I recently published a blog on TriTawn, and I feel it’s worthy of re-posting right here too:

Sunday before my fourth ride of the week I found out that two cyclists were killed on Friday and Saturday within miles of where I live, and on the very roads that I ride nearly every single time I go out on my bike. Not to mention, the same roads that most my friends, family, training partners and fellow local athletes ride on too. Of course, any time I hear of any cyclist who was killed or injured by a driver is tragic news wherever it happens, but the news of these two deaths really hit home being it was my home turf.

In one incident, a 29-year-old girl was hit by a flatbed truck at an intersection and killed instantly. I looked her up, and she seemed like a super cool chick — a nutritionist, full of life,active, very pretty, and obviously very well-liked. Terrible.

The other incident was just as horrific, if not worse: A 57-year-old woman was hit from behind by a truck, and the truck fled the scene. She later died at the hospital. This occurred on a well-known hill in our area, Newport Coast Drive, a hill I climb multiple times a week — I had been on it just last Wednesday for hill repeats, and several times before that in the past week and a half. It’s my go-to hill, as it is for many local cyclists.

Yesterday all of this was still heavily on my mind as I rode again, this time about 60 miles around Orange County. Then when I got home, it got even more personal….

My sister called and told me the 57-year-old woman who was killed on the hill was OUR family doctor of nearly 30 years, Dr. Catherine Campion (or Ritz, her married name). She had been such a huge part of all of our lives in one way or another — from delivering my sister, to being someone who’s helped my mom, dad, grandma, uncle, and myself with our health issues from the minor to serious throughout our lives. I couldn’t believe such an amazing, stand-up citizen who was the epitome of health and wellness had her life taken from her. I also know that she was a very accomplished cyclist (she’s done 12 double centuries among other accomplishments), and a huge advocate of SAFE cycling. Her husband is also a cyclist, and this was a sport that they shared together. He was riding with her at the time of the accident… I can’t even imagine….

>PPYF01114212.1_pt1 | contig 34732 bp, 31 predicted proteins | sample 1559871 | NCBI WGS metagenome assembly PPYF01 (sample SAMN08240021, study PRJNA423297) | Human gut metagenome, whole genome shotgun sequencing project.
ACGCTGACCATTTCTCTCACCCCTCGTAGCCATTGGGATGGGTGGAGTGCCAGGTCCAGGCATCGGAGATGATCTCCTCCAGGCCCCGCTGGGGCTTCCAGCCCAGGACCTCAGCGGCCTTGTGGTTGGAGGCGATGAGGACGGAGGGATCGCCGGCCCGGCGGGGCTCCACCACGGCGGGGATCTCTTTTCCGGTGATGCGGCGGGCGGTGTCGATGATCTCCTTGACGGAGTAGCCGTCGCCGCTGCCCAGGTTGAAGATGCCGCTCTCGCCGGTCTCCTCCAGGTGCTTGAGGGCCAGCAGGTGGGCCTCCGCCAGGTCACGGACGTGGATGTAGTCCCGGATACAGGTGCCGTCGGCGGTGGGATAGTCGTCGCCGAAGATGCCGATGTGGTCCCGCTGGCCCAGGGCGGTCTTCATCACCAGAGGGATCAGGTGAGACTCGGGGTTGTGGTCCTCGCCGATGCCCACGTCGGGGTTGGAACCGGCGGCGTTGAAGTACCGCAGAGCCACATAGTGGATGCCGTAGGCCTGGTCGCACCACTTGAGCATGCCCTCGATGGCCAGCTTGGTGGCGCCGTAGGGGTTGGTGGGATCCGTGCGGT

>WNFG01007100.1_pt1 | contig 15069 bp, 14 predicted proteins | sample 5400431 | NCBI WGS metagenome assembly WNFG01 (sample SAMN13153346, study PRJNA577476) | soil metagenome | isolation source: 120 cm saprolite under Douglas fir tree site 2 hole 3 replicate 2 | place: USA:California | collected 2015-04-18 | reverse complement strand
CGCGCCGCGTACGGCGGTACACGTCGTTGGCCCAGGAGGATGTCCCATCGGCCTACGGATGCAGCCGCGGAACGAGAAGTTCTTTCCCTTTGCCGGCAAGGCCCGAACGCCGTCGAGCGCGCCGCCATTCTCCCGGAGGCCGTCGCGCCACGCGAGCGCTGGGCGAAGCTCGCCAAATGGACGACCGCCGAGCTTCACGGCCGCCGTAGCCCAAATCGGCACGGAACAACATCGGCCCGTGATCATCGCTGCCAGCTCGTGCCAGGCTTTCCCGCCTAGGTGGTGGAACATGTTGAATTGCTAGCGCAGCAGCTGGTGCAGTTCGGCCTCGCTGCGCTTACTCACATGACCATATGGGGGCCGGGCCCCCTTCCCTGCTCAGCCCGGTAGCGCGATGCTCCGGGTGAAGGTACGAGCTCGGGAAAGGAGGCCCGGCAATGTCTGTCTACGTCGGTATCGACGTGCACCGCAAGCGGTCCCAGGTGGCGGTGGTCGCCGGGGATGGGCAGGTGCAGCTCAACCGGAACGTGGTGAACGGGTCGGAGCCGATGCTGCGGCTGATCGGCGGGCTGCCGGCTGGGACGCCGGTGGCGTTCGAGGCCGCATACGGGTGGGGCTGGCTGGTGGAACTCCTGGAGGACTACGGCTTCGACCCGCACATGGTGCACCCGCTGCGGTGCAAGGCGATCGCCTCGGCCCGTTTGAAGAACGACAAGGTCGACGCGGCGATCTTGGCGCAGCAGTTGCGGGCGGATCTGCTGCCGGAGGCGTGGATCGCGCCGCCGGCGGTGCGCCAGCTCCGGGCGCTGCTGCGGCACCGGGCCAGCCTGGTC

Yesterday, I visited both of the accident sites where the women were killed. I went with my mom and sister to our doctor’s site, and it was tough. Later on, my dad visited as well while driving on business. In fact, this is a photo of my dad at the site that The Daily Pilot took and has on its website today:
The Daily Pilot, Newport Beach newspaper

The site of my doctor’s death really got me wondering. The accident did not occur at an intersection — as it did with the 29y/o girl — it was a long stretch of straight road after you crest the hill. It has a clearly marked bike lane, and I know it’s usually a low-traffic area. (Click here for a picture.) It honestly makes me feel like the driver of the truck probably wasn’t paying attention (texting, on the phone, or who knows) and swerved into the bike lane, hitting Dr. Campion. Again, knowing her, I highly doubt that she was at fault by being outside the bike lane or something. Plus, since the murderer fled the scene, that’s even more reason to believe he made a big mistake by driving while being distracted and causing harm.

The good news, if any, is that the hit-and-run driver was caught last night. I hope he’s in jail forever.

The other comforting thing I noticed is that both sites have white-painted bikes (as you can see above) that have been locked to the sites with a sign that reads the victim’s name, date of death and the words “A Cyclist Was Killed Here.” This is comforting to me because it shows that someone or some group is trying to increase awareness of these tragedies — tragedies that often slip under the radar if you’re outside the cycling/triathlon community.

In researching these deaths, I also read that another woman was hit and seriously injured in the area last Thursday! Thankfully she is still alive. But in her case, a passenger van (one of those big ones) hit her and kept going!!!

To be honest, this time, after these deaths, I’m ready to start being more active however I can in helping to make cycling safer, prevent accidents and to just increase awareness of this problem of vehicles vs. cyclists. Nine cyclists have been killed in Orange County this year, and that doesn’t even include all those who were hit, injured and survived — and that’s just in one county in the US!

It just doesn’t feel right that we as athletes need to fear for our lives every time we hit the road for a ride. Most of us who ride are trying to make this world a better place by being keeping our bodies healthy, helping the environment, and by setting good examples for others. We should feel safe in doing so!

Please be safe out there.